Wadi Rum 4x4 safari

En-route to Petra we visited ‘Little Petra’ which gave us a teaser of what was to come at the main site. ‘Little Petra’ was great, obviously the site is much smaller than it’s more famous counterpart but we got the opportunity enter many of the carved ‘buildings’ here and climb through at chasm at the end of the site to a lookout point. Today we also visited Shobak Castle. Shobak was worthwhile visiting, however when compared to Ajloun the restoration isn’t as good. Much of the site remains in ruins, though we were the only tourist group here which made the visit feel a little more special.

Little Petra

Late in the afternoon we arrived in Petra. The main group stayed at a hotel in the town (which they loved) and my partner and I chose to stay next to the main entrance to Petra at the Petra Guest House, which was beautiful. The hotel is managed by Crowne Plaza and whilst it doesn’t have pool it was still lovely, especially the cave bar/restaurant at the front of the property. If you prefer to be close to shops and restaurants then a hotel in the centre of town is probably a better choice.

In the evening we re-joined some of the group to take the Petra by Candlelight option.


The walk from the Petra entrance to the Siq takes probably around 15 minutes and then the walk through the Siq around another 15 minutes. By Candlelight the whole place had a magical atmosphere. At the end of the Siq you are rewarded with the iconic view of the Treasury peeking out from behind the rocks. Visitors are seated on mats in front of the Treasury before being served Bedouin tea and being entertained by local musicians. The hypnotic music combined with the flickering of the candles against the red rocks made this a very special experience for me –something I’ll never forget and something I think everyone visiting the area should do.

The following morning we rejoined the group again for the main Petra tour. Once again we walked the path towards the treasury, stopping to view carved buildings and facade’s which weren’t visible by candlelight. Passing through the Siq we also made lots of stops where the water system, religious alters and other buildings were explained to us. Upon arriving at the Treasury it was startling to see how different it looked from the previous evening, almost like a different building altogether.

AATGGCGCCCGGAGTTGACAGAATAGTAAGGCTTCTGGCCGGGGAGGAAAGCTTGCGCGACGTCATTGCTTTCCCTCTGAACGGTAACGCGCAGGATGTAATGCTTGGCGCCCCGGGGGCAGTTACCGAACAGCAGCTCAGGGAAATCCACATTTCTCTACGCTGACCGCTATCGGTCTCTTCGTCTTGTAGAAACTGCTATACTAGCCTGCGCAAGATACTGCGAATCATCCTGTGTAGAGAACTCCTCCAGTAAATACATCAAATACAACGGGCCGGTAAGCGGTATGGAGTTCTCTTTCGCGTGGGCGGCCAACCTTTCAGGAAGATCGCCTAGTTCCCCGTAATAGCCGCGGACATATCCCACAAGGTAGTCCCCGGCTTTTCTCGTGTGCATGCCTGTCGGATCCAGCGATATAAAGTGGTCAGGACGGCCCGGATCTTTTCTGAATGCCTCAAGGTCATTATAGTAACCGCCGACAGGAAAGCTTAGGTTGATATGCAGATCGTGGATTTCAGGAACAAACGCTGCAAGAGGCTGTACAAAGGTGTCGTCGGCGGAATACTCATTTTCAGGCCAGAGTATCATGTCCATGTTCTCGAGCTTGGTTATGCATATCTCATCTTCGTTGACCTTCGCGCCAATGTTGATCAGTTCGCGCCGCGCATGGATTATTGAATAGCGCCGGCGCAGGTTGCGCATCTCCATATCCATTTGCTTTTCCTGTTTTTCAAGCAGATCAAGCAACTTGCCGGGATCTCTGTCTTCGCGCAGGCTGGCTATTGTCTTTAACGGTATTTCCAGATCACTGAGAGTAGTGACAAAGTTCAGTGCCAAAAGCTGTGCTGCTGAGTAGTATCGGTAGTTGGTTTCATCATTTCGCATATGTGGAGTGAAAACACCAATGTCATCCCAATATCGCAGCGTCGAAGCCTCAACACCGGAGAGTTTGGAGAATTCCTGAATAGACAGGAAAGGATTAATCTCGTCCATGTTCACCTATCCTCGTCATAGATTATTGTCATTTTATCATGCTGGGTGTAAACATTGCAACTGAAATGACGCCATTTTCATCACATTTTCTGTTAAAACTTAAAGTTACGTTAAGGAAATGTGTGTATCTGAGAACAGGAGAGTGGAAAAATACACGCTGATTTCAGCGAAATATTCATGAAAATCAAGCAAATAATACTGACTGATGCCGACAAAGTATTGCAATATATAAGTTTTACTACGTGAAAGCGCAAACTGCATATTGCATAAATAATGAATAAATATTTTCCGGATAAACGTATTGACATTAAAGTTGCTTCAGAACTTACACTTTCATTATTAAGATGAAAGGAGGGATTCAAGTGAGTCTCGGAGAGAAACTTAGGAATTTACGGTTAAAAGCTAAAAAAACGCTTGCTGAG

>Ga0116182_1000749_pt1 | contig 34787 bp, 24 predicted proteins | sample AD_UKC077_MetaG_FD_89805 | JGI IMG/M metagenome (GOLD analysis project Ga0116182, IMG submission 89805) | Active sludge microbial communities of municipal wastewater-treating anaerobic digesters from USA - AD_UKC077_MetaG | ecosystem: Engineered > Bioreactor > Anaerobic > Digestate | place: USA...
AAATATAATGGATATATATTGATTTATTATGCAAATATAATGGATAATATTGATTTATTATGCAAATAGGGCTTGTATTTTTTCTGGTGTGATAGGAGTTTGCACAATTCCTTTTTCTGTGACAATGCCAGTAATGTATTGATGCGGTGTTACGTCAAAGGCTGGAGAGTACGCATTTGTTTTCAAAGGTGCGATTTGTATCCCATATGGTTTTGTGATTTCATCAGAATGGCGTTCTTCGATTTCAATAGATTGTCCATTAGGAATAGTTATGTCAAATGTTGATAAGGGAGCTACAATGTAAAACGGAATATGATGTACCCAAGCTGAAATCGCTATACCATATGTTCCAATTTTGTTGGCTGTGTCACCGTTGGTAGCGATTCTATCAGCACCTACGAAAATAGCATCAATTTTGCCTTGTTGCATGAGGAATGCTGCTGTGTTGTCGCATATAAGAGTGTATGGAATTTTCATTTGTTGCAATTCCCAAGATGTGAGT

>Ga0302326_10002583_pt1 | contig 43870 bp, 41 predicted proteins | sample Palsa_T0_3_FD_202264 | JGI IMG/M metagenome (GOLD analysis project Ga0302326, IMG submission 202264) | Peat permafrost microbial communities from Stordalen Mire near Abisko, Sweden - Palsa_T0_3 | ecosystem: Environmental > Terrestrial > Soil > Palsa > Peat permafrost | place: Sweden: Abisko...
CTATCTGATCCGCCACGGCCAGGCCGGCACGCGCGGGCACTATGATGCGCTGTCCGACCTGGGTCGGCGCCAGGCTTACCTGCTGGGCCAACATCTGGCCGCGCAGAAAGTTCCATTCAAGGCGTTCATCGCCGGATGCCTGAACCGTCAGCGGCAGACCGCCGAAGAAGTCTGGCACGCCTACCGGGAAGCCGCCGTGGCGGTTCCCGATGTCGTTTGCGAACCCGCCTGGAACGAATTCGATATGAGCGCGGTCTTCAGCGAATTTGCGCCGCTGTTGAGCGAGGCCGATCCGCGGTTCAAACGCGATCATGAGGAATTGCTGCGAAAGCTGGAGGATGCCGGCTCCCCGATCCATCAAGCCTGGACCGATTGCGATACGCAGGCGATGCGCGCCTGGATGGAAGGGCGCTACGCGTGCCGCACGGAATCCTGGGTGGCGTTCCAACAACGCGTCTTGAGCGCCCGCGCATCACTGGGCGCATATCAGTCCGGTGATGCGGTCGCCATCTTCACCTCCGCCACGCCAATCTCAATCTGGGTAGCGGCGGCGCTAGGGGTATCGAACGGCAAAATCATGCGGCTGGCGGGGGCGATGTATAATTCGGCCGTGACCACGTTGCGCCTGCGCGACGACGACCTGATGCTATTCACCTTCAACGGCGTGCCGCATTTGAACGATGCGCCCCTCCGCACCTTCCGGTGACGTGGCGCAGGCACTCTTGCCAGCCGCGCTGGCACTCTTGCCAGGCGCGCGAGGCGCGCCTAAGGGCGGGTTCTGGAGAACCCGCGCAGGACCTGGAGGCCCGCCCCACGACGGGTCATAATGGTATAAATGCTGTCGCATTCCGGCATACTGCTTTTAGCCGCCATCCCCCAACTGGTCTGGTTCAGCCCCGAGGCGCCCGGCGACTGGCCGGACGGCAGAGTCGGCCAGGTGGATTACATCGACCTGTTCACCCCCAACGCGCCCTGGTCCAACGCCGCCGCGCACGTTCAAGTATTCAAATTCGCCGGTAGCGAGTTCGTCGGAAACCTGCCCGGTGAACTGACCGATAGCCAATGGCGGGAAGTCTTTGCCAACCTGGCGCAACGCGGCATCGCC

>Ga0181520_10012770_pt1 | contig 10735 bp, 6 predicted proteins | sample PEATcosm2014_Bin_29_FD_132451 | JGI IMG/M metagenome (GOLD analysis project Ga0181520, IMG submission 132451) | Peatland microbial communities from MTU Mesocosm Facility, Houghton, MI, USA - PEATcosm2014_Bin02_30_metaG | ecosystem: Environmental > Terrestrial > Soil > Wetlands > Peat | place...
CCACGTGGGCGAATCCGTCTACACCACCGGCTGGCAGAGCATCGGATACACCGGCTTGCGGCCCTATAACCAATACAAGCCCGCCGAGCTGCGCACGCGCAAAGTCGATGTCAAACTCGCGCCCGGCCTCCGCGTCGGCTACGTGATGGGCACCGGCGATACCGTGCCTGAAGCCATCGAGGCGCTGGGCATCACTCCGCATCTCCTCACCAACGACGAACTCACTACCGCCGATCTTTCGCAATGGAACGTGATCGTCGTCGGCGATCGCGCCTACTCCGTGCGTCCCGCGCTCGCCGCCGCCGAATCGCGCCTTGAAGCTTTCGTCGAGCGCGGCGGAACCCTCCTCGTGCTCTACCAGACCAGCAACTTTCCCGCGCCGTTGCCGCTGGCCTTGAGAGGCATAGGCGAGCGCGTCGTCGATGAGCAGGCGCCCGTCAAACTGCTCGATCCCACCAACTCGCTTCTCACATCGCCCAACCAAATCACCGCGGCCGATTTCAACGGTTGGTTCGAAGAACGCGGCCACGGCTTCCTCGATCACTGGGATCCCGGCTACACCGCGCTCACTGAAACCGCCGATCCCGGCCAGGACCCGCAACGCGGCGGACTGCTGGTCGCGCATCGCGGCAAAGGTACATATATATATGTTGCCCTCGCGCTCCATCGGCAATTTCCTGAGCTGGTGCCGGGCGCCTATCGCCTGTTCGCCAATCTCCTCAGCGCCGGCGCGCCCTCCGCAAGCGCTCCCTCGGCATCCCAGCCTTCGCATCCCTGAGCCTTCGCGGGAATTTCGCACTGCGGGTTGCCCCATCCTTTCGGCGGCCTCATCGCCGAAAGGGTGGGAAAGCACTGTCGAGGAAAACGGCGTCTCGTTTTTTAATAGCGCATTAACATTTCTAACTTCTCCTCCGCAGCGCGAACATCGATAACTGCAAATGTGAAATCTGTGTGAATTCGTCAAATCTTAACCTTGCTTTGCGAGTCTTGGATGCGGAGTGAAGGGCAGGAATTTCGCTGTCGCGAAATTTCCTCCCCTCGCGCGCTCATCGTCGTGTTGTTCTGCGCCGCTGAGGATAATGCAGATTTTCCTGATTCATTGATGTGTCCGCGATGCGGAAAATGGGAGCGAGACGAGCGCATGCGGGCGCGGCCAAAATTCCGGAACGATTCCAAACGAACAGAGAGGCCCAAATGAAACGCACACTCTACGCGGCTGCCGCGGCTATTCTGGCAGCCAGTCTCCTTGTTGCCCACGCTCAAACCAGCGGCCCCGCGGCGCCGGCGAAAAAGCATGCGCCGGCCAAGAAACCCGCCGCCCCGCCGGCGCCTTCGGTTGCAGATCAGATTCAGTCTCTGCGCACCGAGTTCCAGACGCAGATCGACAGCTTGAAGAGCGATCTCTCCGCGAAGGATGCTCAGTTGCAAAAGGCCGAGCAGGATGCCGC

What I didn’t understand or appreciate about Petra before going there myself is the sheer size of the place. Almost ignorantly I had thought that Petra consisted of just the Treasury and few less important buildings, when in fact the place is basically a city… IT’S HUGE!!! We spent the whole day exploring the buildings, having guided tours around many of the more important structures and exploring further in our free-time. For most people 1-day will be enough here but to truly visit the whole site you’ll need 2 full days at least. I loved Petra and it did live up to my expectations, though for me personally, the number of horses, camels and donkeys which I saw being treated in a less than ideal manner actually marred the visit a little though it didn’t take away from how incredibly unique this place is.

After a final night at Petra we hopped back on the bus to travel along the Kings Highway back to Amman with a number of stops along the way. The first stop of the day was at the town of Madaba where we saw the famous Mosaic map of the Middle-East. Continuing on from Madaba we arrived at Mt Nebo, where Moses saw the Promised Land. Unfortunately the main church here is currently closed for refurbishment but the views towards the Dead Sea and into Israel make the visit still worthwhile doing.

The last stop of the day was the Dead Sea. We actually chose to leave the group upon arrival at the Dead Sea as we had made alternate arrangements to spoil ourselves with a night at the Kempinski Ishtar Resort which was probably one of the best hotels I’ve ever stayed at. We were lucky to stay in a Jacuzzi Suite which had great views over the Dead Sea and whilst here we experienced the weightless feeling you get when floating in the waters of the Dead Sea. We also tried out the Dead Sea Mud (which smells pretty bad!!!). We only had 1 night at the Dead Sea but for a relaxing few days at the end of this tour this would make a great choice.

All in all we had a fabulous time in Jordan, the places visited exceeded my expectations and we wouldn’t hesitate to go back!